The European Space Agency (Esa) has published the "longlist" of eight sites it is considering as a destination for the ExoMars rover.
The 300kg vehicle will be put on the surface of the Red Planet in January 2019 to search for evidence of past or present life.
It should operate for at least seven months and will carry a drill to probe up to 2m underground.
The sites are generally clustered in a relatively tight zone close to the equator. They are: Hypanis Vallis, Simud Vallis, Mawrth, Oxia Planum (x2), Coogoon Valles, Oxia Palus and Southern Isidis.
The ExoMars Landing Site Selection Working Group is meeting now in Madrid to begin the process of downselection. The teams that proposed these locations will make their case during the Spanish gathering (two, virtually identical proposals were received for Mawrth).
It is hoped to have a shortlist of no more than four locations in June or July. These will then be intensively studied, calling on new high-resolution pictures and mineralogical data acquired by satellites in orbit at Mars.
A final decision is likely to be announced in 2017. This will probably take the form of a first choice and a back-up.
We've been talking about ExoMars for a long time. The project has had several ups and downs, but it is now moving positively in the right direction.
The venture is a joint undertaking with the Russians, who, as well as providing the launch rocket in May 2018, and some of the instrumentation, will also build the landing system. This will see the rover enter the Martian atmosphere in 2019 in a protective shell, deploying parachutes and retro-rockets to reduce the descent velocity.
The robotic vehicle will arrive at the surface on a legged lander, driving down a ramp to begin its grand traverse.
Everything hinges on a safe touchdown, of course. However, scientifically, it's vital ExoMars goes to the right place.
I have used two maps on this page to help explain how the final decision will be made.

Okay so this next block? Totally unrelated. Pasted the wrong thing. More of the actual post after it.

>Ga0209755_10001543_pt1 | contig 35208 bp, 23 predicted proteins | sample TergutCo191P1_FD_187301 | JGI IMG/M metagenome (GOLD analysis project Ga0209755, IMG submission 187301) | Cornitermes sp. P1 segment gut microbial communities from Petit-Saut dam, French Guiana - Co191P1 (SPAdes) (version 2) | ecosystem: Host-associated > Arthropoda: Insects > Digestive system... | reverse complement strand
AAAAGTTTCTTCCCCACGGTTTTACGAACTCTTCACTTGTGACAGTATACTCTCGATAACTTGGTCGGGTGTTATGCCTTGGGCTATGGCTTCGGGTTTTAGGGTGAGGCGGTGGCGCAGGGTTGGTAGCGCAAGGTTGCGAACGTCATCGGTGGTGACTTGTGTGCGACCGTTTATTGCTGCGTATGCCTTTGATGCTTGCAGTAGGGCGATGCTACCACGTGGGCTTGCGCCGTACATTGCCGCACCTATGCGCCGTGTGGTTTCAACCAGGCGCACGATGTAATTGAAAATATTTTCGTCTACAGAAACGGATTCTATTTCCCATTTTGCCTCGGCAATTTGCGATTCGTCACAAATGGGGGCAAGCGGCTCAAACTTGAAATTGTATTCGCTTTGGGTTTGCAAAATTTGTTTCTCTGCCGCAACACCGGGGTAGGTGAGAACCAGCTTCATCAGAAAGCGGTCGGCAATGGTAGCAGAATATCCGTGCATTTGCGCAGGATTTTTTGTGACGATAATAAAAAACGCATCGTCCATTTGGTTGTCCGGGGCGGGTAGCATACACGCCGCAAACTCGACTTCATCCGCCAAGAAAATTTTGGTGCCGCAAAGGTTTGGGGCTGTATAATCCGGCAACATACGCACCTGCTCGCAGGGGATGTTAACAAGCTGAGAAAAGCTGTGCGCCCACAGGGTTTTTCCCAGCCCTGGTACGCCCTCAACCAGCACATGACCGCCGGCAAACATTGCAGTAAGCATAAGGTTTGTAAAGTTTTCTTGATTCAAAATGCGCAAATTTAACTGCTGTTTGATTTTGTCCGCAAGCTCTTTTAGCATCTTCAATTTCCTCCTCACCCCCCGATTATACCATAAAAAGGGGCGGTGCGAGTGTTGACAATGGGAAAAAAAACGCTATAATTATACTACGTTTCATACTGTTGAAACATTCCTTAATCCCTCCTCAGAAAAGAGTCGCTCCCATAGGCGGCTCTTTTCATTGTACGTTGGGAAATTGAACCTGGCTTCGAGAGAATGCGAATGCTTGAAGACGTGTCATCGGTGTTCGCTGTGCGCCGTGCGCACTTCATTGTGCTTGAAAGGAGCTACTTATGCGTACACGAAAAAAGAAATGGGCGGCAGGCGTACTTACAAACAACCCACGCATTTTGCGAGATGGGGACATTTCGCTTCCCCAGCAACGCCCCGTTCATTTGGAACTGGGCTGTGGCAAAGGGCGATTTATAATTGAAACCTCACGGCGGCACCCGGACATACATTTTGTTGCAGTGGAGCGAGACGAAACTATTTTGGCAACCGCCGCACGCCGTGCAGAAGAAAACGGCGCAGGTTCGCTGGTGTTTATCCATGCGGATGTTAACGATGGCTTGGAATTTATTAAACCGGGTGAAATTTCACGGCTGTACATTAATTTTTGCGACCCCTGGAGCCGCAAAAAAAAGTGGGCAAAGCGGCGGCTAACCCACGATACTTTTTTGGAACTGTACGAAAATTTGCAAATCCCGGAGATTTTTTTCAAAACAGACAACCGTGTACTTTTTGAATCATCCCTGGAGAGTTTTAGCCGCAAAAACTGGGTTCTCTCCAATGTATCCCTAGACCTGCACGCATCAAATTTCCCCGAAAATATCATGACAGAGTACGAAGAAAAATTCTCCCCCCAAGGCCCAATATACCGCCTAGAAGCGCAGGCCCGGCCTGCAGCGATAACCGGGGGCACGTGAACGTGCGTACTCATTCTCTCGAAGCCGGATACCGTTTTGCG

They are both Mercator projections of Mars which will be familiar from Earth maps that also pull the 360-degree globe on to a flat surface.
For reference, I've marked the locations of the two current American rovers - Curiosity and Opportunity - on the top map.
ExoMars wants to look for life markers. Its best chance of finding these will be to go to places where there is abundant evidence for long-duration, or frequently reoccurring, water activity.
This will exist on the old terrains of Mars - ones that are billions of years old.
These are places where you would hope to roll across recently exposed fine-grained sediments; the kind of clay-bearing mudstones that Curiosity has been enjoying in Gale Crater.
If you get lucky, you just might hit upon preserved organic molecules that hint at some past biology.
But choosing the places you'd love to go is the easy part; having the capability to reach them is another question.
Engineers describe an ellipse of confidence into which they can put a Mars lander.
ExoMars, by comparison, will have a landing ellipse that measures about 105km by 15km - not dissimilar to Nasa's Phoenix mission of 2008.
So, this immediately rules out places like Gale Crater, for example. The greater uncertainty in landing performance would put ExoMars in danger of slamming into the crater's walls or its big central mountain.
Can the eight sites accommodate the Russian landing ellipse?
Another consideration: You need to give your parachutes time to work in Mars' thin atmosphere. This means that any terrain that lies above minus 2km datum (what we on Earth would think of as sea level) is out of reach.
And yet another: Although ExoMars will have a sizeable drill, it doesn't want to be probing through decimetres of dust, and there are places where Mars' ubiquitous "red dirt" is worse than others. These will be avoided.
In addition, energy is an important consideration. ExoMars will use radioisotope heating units to cope with the cold, but it will rely on solar panels for day-to-day power. Given that it is landing in the northern summer, optimal operations will be found in a band between latitudes of 5 degrees South and 25 degrees North.
And boulder fields - you need to avoid those, too. Although, the landers' legs will give a surface clearance of about 30-50cm, you want to try to avoid coming down on big rocks.
I could go on. The point is the scientists on the mission will be working very closely with the engineers to pick a destination that balances the highest return with the lowest risk.
"The eight sites all have possibilities," ExoMars project scientist Dr Jorge Vago told me.
"Some have more problems than others and we'll see how the discussions turn out. I have to say, the height constraint is very taxing. There is very little of Mars that is scientifically interesting that also fits the elevation bill."
And working group member Dr John Bridges of Leicester University added: "We've got some serious things to discuss, for sure. But I'm very positive about it; I think we've got some cracking sites on the list."
- The above graphic uses Gale Crater to illustrate past landings
- Engineers define an ellipse in which they can confidently put down
- Curiosity had the precision to get into the crater safely
- Viking's ellipse was 300km across - wider than Gale Crater itself
- Phoenix (100km by 20km) could not confidently fit in Gale
- ExoMars' ellipse is very similar, and so Gale would be off-limits